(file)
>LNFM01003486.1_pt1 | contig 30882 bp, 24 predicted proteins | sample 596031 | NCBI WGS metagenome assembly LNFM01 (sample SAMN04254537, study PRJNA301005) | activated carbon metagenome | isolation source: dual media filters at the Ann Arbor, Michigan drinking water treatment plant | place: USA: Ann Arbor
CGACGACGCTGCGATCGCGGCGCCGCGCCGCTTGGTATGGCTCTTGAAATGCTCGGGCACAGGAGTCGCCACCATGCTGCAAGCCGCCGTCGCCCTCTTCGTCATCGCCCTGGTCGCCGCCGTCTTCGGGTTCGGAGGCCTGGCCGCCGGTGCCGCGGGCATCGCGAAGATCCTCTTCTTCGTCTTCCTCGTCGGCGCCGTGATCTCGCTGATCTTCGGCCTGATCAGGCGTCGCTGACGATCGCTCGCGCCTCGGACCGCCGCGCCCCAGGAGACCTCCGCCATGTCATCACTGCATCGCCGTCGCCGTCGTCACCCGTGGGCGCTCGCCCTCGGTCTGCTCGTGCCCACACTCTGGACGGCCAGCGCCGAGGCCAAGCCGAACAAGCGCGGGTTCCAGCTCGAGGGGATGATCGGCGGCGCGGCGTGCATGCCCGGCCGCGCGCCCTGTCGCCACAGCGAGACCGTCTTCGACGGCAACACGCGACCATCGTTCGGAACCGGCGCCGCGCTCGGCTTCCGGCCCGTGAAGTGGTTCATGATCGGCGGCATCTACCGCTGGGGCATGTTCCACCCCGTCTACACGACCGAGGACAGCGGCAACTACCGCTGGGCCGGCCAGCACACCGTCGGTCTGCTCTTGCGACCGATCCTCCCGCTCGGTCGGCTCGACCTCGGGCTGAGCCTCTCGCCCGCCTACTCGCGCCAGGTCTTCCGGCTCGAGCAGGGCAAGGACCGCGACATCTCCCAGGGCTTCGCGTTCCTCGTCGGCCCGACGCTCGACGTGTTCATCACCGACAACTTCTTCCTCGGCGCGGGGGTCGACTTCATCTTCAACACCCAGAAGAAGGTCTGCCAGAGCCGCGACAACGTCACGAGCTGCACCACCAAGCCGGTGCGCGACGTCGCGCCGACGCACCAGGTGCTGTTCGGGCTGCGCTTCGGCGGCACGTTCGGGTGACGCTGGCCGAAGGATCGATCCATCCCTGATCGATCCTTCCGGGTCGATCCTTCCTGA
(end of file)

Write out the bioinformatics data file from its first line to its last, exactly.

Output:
>LNFM01003486.1_pt1 | contig 30882 bp, 24 predicted proteins | sample 596031 | NCBI WGS metagenome assembly LNFM01 (sample SAMN04254537, study PRJNA301005) | activated carbon metagenome | isolation source: dual media filters at the Ann Arbor, Michigan drinking water treatment plant | place: USA: Ann Arbor
CGACGACGCTGCGATCGCGGCGCCGCGCCGCTTGGTATGGCTCTTGAAATGCTCGGGCACAGGAGTCGCCACCATGCTGCAAGCCGCCGTCGCCCTCTTCGTCATCGCCCTGGTCGCCGCCGTCTTCGGGTTCGGAGGCCTGGCCGCCGGTGCCGCGGGCATCGCGAAGATCCTCTTCTTCGTCTTCCTCGTCGGCGCCGTGATCTCGCTGATCTTCGGCCTGATCAGGCGTCGCTGACGATCGCTCGCGCCTCGGACCGCCGCGCCCCAGGAGACCTCCGCCATGTCATCACTGCATCGCCGTCGCCGTCGTCACCCGTGGGCGCTCGCCCTCGGTCTGCTCGTGCCCACACTCTGGACGGCCAGCGCCGAGGCCAAGCCGAACAAGCGCGGGTTCCAGCTCGAGGGGATGATCGGCGGCGCGGCGTGCATGCCCGGCCGCGCGCCCTGTCGCCACAGCGAGACCGTCTTCGACGGCAACACGCGACCATCGTTCGGAACCGGCGCCGCGCTCGGCTTCCGGCCCGTGAAGTGGTTCATGATCGGCGGCATCTACCGCTGGGGCATGTTCCACCCCGTCTACACGACCGAGGACAGCGGCAACTACCGCTGGGCCGGCCAGCACACCGTCGGTCTGCTCTTGCGACCGATCCTCCCGCTCGGTCGGCTCGACCTCGGGCTGAGCCTCTCGCCCGCCTACTCGCGCCAGGTCTTCCGGCTCGAGCAGGGCAAGGACCGCGACATCTCCCAGGGCTTCGCGTTCCTCGTCGGCCCGACGCTCGACGTGTTCATCACCGACAACTTCTTCCTCGGCGCGGGGGTCGACTTCATCTTCAACACCCAGAAGAAGGTCTGCCAGAGCCGCGACAACGTCACGAGCTGCACCACCAAGCCGGTGCGCGACGTCGCGCCGACGCACCAGGTGCTGTTCGGGCTGCGCTTCGGCGGCACGTTCGGGTGACGCTGGCCGAAGGATCGATCCATCCCTGATCGATCCTTCCGGGTCGATCCTTCCTGA